Ultra-high-definition televisions, also called “4K” sets, have been on the market less than two years but already make up at least 10 percent of revenue at Sony’s TV business, its chief executive said Tuesday.
The TV sets have a screen resolution four times that of today’s best high-definition televisions and can display very sharp images when fed with 4K content, but first- and second-generation models are much more expensive than conventional TVs.
Sony’s current cheapest 4K television, a 55-inch model, costs $3,000, and its most expensive set, an 84-inch model, costs $25,000.
“The percentage in terms of [our] overall television business and how much of that is 4K is a very small percentage still,” said Kaz Hirai, president and CEO of Sony, in a briefing with reporters at the International CES expo in Las Vegas.
”However, because the average selling price of 4K televisions are a lot higher, they already are at least a double-digit percentage of our overall television revenue sales.”
For the period from July to September 2012, the most recent quarter for which details are available, Sony’s TV business reported revenue of 174 billion yen (US$1.8 billion). That was up 18 percent on the same period a year earlier, although largely due to the impact of foreign exchange rates.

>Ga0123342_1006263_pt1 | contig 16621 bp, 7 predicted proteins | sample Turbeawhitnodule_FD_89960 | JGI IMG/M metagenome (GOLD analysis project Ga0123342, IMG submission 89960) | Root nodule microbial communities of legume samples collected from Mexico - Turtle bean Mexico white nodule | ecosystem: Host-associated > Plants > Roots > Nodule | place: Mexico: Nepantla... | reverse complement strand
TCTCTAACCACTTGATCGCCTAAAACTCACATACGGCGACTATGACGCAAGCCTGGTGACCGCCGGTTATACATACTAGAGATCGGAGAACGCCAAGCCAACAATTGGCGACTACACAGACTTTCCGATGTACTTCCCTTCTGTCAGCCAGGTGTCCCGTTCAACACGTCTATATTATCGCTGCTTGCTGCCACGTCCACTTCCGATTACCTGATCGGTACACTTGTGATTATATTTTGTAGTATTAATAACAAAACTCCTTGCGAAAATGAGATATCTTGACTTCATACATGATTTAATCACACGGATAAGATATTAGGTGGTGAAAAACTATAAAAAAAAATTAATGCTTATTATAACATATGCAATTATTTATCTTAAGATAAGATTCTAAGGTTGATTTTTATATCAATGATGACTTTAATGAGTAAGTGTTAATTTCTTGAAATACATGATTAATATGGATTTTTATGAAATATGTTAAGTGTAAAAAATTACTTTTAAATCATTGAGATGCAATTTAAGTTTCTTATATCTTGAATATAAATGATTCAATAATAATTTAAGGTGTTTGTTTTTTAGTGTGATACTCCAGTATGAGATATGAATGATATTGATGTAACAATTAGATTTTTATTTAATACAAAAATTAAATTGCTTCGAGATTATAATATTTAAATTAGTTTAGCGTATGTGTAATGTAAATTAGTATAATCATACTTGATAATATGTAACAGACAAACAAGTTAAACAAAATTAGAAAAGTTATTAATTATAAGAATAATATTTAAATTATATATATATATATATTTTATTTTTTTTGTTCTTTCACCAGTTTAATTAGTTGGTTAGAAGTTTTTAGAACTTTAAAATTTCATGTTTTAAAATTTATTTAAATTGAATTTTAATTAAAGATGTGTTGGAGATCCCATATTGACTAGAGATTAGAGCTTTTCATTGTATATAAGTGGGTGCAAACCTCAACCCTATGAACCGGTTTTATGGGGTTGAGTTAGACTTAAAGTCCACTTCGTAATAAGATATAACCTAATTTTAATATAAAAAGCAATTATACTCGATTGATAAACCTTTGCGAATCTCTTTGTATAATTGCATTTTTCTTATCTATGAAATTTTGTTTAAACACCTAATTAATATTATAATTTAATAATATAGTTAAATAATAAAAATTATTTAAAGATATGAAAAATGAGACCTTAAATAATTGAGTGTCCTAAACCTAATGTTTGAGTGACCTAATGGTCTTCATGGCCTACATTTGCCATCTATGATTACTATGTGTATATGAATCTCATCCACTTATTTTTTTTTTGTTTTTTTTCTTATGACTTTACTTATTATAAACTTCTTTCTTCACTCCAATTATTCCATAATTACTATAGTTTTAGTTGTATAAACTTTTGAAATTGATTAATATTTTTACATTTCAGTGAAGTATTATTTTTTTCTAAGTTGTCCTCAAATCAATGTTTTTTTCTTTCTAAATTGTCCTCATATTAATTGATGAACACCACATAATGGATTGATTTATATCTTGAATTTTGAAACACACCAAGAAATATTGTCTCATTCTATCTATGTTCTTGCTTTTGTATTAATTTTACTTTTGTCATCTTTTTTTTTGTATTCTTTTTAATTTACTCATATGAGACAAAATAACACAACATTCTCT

“They are starting to become a very significant portion of our revenue and therefore the bottom-line contribution to the company,” Hirai said. “But obviously, from a numbers perspective, the number of units going out the door, it’s still single digits in a lot of territories.”
Sony and some of its competitors used this week’s CES to launch new 4K televisions. The company’s new 4K TV line-up, which will be available in the first half of 2014, includes nine models spanning three broad product ranges. Prices for the new TVs were not announced.
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Martyn Williams produces technology news and product reviews in text and video for PC World, Macworld, and TechHive from his home outside Washington D.C.. He previously worked for IDG News Service as a correspondent in San Francisco and Tokyo and has reported on technology news from across Asia and Europe.
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